Foreign Investment Rules Set for Overhaul

02 February 2015 .

This topic is controversial so we will be very careful. Let us be clear we are not anti-foreign investment altogether just anti rule breakers and regulators that do not adequately monitor or enforce the rules.   Sometimes the rules just need to be changed…

 

For residential real estate, the Foreign Investment Review Board (FIRB) seeks to ensure foreign investment in residential property increases the supply of Australia’s housing stock. So foreign persons are generally granted approval by FIRB to acquire a ‘new dwelling’. To constitute a ‘new dwelling’ the property must be acquired directly from the developer and not have been occupied for the preceding 12 month period. Foreign persons may apply to acquire single vacant lots but the approval usually requires that person to start continuous construction of a dwelling on the land within 2 years of the approval. The same applies where the applicant wishes to acquire vacant land to develop multiple dwellings.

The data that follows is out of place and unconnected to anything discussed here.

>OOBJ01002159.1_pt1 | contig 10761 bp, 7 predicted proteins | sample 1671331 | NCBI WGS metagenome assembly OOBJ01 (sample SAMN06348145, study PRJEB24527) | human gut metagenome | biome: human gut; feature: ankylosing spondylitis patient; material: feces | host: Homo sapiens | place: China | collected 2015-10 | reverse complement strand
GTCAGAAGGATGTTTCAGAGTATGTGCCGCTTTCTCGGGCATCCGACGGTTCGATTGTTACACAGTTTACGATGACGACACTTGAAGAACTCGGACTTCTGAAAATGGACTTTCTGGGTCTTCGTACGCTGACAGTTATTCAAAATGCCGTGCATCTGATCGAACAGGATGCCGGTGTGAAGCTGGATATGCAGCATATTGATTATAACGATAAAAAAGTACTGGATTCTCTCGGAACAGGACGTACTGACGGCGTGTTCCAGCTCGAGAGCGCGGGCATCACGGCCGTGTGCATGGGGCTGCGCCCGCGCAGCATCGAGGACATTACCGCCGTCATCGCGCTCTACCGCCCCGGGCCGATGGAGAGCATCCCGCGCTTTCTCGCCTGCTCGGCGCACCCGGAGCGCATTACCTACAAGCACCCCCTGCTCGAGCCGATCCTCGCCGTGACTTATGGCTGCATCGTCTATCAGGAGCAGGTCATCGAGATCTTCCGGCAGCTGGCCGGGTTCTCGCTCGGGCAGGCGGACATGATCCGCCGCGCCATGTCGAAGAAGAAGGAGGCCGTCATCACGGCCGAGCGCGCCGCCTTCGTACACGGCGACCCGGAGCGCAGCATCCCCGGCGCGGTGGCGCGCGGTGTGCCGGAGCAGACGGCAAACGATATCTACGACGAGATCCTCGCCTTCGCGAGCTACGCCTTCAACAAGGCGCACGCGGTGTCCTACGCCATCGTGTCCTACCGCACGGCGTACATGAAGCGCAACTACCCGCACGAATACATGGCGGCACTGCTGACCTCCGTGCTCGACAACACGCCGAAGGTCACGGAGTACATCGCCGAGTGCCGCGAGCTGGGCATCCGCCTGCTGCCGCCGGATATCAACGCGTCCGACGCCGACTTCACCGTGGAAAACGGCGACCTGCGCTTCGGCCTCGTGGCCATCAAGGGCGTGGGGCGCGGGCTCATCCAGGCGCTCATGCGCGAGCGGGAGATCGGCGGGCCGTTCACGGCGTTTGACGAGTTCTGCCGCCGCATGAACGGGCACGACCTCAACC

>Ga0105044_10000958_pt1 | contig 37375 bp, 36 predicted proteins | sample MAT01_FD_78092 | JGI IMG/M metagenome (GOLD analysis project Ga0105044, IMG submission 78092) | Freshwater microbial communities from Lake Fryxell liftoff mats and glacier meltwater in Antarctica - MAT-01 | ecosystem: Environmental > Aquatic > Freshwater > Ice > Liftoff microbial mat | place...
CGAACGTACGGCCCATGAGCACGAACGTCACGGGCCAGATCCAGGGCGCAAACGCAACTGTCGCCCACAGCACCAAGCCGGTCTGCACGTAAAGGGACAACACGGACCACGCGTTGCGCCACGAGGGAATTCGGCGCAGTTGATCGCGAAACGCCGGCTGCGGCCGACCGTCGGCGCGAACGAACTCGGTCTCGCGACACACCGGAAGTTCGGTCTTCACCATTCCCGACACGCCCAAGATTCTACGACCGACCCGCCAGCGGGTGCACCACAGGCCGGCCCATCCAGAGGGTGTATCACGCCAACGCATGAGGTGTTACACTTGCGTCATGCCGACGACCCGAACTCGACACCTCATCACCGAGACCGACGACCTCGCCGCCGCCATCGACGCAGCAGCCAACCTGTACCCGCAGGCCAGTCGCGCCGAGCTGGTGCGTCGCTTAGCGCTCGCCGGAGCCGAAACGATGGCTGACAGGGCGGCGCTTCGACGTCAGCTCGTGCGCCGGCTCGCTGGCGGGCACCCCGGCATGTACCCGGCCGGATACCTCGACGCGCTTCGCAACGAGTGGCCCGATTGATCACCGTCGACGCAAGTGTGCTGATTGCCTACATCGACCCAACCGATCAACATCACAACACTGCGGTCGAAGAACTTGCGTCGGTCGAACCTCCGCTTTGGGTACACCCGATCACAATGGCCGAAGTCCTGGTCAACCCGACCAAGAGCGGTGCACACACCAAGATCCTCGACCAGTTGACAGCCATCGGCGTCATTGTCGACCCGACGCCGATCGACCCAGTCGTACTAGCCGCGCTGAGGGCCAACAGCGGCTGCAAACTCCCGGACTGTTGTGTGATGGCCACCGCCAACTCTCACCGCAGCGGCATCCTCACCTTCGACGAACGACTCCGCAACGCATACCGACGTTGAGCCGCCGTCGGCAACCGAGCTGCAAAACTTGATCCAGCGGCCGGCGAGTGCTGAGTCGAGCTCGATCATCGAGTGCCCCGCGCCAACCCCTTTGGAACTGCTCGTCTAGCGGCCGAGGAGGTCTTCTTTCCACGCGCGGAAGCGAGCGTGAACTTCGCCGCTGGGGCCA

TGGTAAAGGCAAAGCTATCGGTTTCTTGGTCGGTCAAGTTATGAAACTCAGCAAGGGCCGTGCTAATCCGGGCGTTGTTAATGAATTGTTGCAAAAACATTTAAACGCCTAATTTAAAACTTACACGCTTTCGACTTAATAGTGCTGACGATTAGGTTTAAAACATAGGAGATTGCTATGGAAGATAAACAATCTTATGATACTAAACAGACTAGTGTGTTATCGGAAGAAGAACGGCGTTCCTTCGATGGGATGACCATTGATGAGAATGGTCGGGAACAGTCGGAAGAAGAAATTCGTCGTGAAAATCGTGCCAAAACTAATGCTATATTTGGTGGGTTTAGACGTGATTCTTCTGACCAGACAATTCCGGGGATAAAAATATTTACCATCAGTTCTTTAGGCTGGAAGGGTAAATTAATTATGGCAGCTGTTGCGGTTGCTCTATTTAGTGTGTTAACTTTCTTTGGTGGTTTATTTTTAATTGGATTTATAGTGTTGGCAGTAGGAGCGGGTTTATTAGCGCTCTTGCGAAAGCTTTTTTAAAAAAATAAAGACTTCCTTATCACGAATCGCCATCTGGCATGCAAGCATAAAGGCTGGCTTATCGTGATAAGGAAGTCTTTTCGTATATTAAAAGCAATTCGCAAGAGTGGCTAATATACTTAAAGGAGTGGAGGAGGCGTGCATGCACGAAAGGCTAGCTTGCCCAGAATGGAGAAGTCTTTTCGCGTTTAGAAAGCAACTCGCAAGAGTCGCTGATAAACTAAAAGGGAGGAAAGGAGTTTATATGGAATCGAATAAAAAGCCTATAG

Foreign persons may also apply to redevelop an existing dwelling, if the existing dwelling is demolished and multiple properties constructed on the land. A ‘redevelopment’ is not a refurbishment of the existing dwelling. FIRB will only approve an application to demolish an existing dwelling and replace it with a single dwelling, if it can be established that the dwelling has exceeded its economic life as established by a report from a builder and/or licensed valuer.  Approval for a redevelopment is generally granted provided that the existing dwelling is not rented out prior to demolition and that substantial construction of the new dwellings occurs within 24 months.

 

There are a couple of large problems here. Firstly this means lovely old character homes that significantly add to the streetscape of a suburb can be demolished if they are not considered significant enough to be listed (the vast majority).

 

The other issue, addressed in this SBS article, is that these foreign investment rules have not been properly enforced.

 

According to this source, a parliamentary inquiry report published in November 2014 found not one government sale of illegally acquired property had gone ahead since 2006, compared with 17 divestment orders from 2003 to 2007.  As a result the prime minister has announced a review of foreign investment rules. Changes must be made. Click here to read more.

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